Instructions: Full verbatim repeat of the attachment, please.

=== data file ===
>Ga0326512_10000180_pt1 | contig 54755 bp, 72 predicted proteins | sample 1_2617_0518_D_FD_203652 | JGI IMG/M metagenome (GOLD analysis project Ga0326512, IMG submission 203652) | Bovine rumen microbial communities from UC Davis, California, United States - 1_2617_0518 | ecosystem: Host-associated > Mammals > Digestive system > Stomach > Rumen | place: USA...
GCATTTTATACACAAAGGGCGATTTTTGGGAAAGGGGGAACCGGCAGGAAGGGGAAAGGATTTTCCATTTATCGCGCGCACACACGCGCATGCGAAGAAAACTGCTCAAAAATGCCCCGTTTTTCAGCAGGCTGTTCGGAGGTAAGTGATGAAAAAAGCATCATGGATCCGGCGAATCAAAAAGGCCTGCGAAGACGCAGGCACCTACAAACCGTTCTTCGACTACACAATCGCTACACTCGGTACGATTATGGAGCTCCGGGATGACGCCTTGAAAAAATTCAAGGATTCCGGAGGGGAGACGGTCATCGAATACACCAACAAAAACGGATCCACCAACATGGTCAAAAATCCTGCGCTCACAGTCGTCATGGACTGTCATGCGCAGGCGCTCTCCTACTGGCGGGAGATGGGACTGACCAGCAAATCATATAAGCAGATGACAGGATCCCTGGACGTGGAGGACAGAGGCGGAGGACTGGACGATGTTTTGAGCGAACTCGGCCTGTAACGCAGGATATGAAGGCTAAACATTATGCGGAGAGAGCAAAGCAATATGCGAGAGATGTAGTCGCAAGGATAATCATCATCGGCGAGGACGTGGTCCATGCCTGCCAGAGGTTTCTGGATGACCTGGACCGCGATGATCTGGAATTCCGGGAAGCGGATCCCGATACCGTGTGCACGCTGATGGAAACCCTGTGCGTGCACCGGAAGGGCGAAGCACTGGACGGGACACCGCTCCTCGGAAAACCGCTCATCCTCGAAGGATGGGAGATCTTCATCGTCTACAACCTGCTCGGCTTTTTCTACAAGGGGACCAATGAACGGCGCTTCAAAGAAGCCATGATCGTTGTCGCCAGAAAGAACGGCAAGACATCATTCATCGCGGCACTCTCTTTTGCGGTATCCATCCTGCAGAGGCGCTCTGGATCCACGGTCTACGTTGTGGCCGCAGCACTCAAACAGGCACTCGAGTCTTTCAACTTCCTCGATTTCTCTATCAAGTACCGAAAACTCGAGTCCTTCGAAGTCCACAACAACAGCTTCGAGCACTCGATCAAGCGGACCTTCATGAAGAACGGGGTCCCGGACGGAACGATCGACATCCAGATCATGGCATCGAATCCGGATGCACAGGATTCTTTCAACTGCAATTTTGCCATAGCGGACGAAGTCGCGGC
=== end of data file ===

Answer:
>Ga0326512_10000180_pt1 | contig 54755 bp, 72 predicted proteins | sample 1_2617_0518_D_FD_203652 | JGI IMG/M metagenome (GOLD analysis project Ga0326512, IMG submission 203652) | Bovine rumen microbial communities from UC Davis, California, United States - 1_2617_0518 | ecosystem: Host-associated > Mammals > Digestive system > Stomach > Rumen | place: USA...
GCATTTTATACACAAAGGGCGATTTTTGGGAAAGGGGGAACCGGCAGGAAGGGGAAAGGATTTTCCATTTATCGCGCGCACACACGCGCATGCGAAGAAAACTGCTCAAAAATGCCCCGTTTTTCAGCAGGCTGTTCGGAGGTAAGTGATGAAAAAAGCATCATGGATCCGGCGAATCAAAAAGGCCTGCGAAGACGCAGGCACCTACAAACCGTTCTTCGACTACACAATCGCTACACTCGGTACGATTATGGAGCTCCGGGATGACGCCTTGAAAAAATTCAAGGATTCCGGAGGGGAGACGGTCATCGAATACACCAACAAAAACGGATCCACCAACATGGTCAAAAATCCTGCGCTCACAGTCGTCATGGACTGTCATGCGCAGGCGCTCTCCTACTGGCGGGAGATGGGACTGACCAGCAAATCATATAAGCAGATGACAGGATCCCTGGACGTGGAGGACAGAGGCGGAGGACTGGACGATGTTTTGAGCGAACTCGGCCTGTAACGCAGGATATGAAGGCTAAACATTATGCGGAGAGAGCAAAGCAATATGCGAGAGATGTAGTCGCAAGGATAATCATCATCGGCGAGGACGTGGTCCATGCCTGCCAGAGGTTTCTGGATGACCTGGACCGCGATGATCTGGAATTCCGGGAAGCGGATCCCGATACCGTGTGCACGCTGATGGAAACCCTGTGCGTGCACCGGAAGGGCGAAGCACTGGACGGGACACCGCTCCTCGGAAAACCGCTCATCCTCGAAGGATGGGAGATCTTCATCGTCTACAACCTGCTCGGCTTTTTCTACAAGGGGACCAATGAACGGCGCTTCAAAGAAGCCATGATCGTTGTCGCCAGAAAGAACGGCAAGACATCATTCATCGCGGCACTCTCTTTTGCGGTATCCATCCTGCAGAGGCGCTCTGGATCCACGGTCTACGTTGTGGCCGCAGCACTCAAACAGGCACTCGAGTCTTTCAACTTCCTCGATTTCTCTATCAAGTACCGAAAACTCGAGTCCTTCGAAGTCCACAACAACAGCTTCGAGCACTCGATCAAGCGGACCTTCATGAAGAACGGGGTCCCGGACGGAACGATCGACATCCAGATCATGGCATCGAATCCGGATGCACAGGATTCTTTCAACTGCAATTTTGCCATAGCGGACGAAGTCGCGGC